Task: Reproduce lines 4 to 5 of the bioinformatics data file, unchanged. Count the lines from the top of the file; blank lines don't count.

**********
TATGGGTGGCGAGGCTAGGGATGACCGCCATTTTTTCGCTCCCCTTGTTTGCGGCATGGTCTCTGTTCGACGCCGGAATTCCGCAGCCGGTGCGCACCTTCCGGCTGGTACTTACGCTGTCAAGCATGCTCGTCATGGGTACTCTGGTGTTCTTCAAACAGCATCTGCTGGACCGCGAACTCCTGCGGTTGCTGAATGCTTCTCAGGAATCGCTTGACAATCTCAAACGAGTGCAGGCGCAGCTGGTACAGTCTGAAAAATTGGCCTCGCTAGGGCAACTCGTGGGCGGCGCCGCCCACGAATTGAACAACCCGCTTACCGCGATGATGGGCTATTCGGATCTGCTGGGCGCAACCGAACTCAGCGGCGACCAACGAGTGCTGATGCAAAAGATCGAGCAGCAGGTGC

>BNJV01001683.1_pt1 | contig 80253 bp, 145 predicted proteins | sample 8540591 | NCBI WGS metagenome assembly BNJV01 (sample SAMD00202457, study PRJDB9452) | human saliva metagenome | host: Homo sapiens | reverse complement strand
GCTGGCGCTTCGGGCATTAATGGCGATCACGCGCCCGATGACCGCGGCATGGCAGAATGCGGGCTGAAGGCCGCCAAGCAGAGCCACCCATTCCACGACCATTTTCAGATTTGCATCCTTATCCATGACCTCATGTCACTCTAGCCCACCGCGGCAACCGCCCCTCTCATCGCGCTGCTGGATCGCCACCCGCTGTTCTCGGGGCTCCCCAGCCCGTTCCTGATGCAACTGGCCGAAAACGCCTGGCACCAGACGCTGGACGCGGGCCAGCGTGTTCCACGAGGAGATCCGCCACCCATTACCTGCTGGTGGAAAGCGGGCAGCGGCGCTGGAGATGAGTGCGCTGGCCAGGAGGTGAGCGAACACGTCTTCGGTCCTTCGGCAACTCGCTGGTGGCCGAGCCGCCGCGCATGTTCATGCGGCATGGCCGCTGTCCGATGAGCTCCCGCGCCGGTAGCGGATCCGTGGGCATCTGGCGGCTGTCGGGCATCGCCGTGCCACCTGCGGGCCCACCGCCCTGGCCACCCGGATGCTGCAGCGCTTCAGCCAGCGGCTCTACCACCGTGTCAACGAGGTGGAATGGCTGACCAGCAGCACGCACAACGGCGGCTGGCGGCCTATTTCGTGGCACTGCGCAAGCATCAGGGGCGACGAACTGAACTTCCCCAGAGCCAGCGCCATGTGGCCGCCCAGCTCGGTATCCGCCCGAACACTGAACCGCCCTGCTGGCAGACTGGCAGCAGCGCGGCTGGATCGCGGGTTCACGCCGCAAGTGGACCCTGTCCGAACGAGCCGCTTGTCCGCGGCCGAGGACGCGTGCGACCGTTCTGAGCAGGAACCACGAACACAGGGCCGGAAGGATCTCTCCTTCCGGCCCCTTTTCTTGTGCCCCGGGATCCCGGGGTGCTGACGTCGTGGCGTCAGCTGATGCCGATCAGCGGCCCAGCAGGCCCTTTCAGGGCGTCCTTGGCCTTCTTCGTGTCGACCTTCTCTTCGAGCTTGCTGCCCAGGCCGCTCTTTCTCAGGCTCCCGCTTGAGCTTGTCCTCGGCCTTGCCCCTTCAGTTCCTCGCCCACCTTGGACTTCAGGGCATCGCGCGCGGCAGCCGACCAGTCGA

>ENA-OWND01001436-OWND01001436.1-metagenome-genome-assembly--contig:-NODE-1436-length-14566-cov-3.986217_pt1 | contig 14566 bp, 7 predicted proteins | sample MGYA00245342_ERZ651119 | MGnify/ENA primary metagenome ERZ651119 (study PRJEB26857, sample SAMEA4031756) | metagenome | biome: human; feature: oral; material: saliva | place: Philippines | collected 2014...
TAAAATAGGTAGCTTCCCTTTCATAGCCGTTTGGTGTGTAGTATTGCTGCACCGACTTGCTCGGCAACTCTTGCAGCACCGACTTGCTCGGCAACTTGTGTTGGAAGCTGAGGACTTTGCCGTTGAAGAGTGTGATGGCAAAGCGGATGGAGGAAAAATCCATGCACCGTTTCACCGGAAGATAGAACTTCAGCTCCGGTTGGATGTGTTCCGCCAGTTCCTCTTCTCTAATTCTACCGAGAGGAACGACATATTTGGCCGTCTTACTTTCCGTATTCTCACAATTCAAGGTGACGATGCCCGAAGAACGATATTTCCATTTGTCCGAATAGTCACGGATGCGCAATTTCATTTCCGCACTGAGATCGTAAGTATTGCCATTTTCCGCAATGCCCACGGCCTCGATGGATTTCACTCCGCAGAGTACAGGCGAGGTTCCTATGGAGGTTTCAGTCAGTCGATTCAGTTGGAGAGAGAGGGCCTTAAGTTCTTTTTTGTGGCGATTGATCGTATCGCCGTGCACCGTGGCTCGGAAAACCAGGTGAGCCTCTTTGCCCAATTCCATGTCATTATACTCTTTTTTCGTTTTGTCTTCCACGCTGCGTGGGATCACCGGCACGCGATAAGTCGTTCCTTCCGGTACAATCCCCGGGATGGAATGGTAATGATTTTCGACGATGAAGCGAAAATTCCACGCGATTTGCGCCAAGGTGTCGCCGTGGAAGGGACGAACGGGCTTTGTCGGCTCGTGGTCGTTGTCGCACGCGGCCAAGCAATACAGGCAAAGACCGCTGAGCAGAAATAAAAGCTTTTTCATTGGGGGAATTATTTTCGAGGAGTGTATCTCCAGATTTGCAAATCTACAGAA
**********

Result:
>ENA-OWND01001436-OWND01001436.1-metagenome-genome-assembly--contig:-NODE-1436-length-14566-cov-3.986217_pt1 | contig 14566 bp, 7 predicted proteins | sample MGYA00245342_ERZ651119 | MGnify/ENA primary metagenome ERZ651119 (study PRJEB26857, sample SAMEA4031756) | metagenome | biome: human; feature: oral; material: saliva | place: Philippines | collected 2014...
TAAAATAGGTAGCTTCCCTTTCATAGCCGTTTGGTGTGTAGTATTGCTGCACCGACTTGCTCGGCAACTCTTGCAGCACCGACTTGCTCGGCAACTTGTGTTGGAAGCTGAGGACTTTGCCGTTGAAGAGTGTGATGGCAAAGCGGATGGAGGAAAAATCCATGCACCGTTTCACCGGAAGATAGAACTTCAGCTCCGGTTGGATGTGTTCCGCCAGTTCCTCTTCTCTAATTCTACCGAGAGGAACGACATATTTGGCCGTCTTACTTTCCGTATTCTCACAATTCAAGGTGACGATGCCCGAAGAACGATATTTCCATTTGTCCGAATAGTCACGGATGCGCAATTTCATTTCCGCACTGAGATCGTAAGTATTGCCATTTTCCGCAATGCCCACGGCCTCGATGGATTTCACTCCGCAGAGTACAGGCGAGGTTCCTATGGAGGTTTCAGTCAGTCGATTCAGTTGGAGAGAGAGGGCCTTAAGTTCTTTTTTGTGGCGATTGATCGTATCGCCGTGCACCGTGGCTCGGAAAACCAGGTGAGCCTCTTTGCCCAATTCCATGTCATTATACTCTTTTTTCGTTTTGTCTTCCACGCTGCGTGGGATCACCGGCACGCGATAAGTCGTTCCTTCCGGTACAATCCCCGGGATGGAATGGTAATGATTTTCGACGATGAAGCGAAAATTCCACGCGATTTGCGCCAAGGTGTCGCCGTGGAAGGGACGAACGGGCTTTGTCGGCTCGTGGTCGTTGTCGCACGCGGCCAAGCAATACAGGCAAAGACCGCTGAGCAGAAATAAAAGCTTTTTCATTGGGGGAATTATTTTCGAGGAGTGTATCTCCAGATTTGCAAATCTACAGAA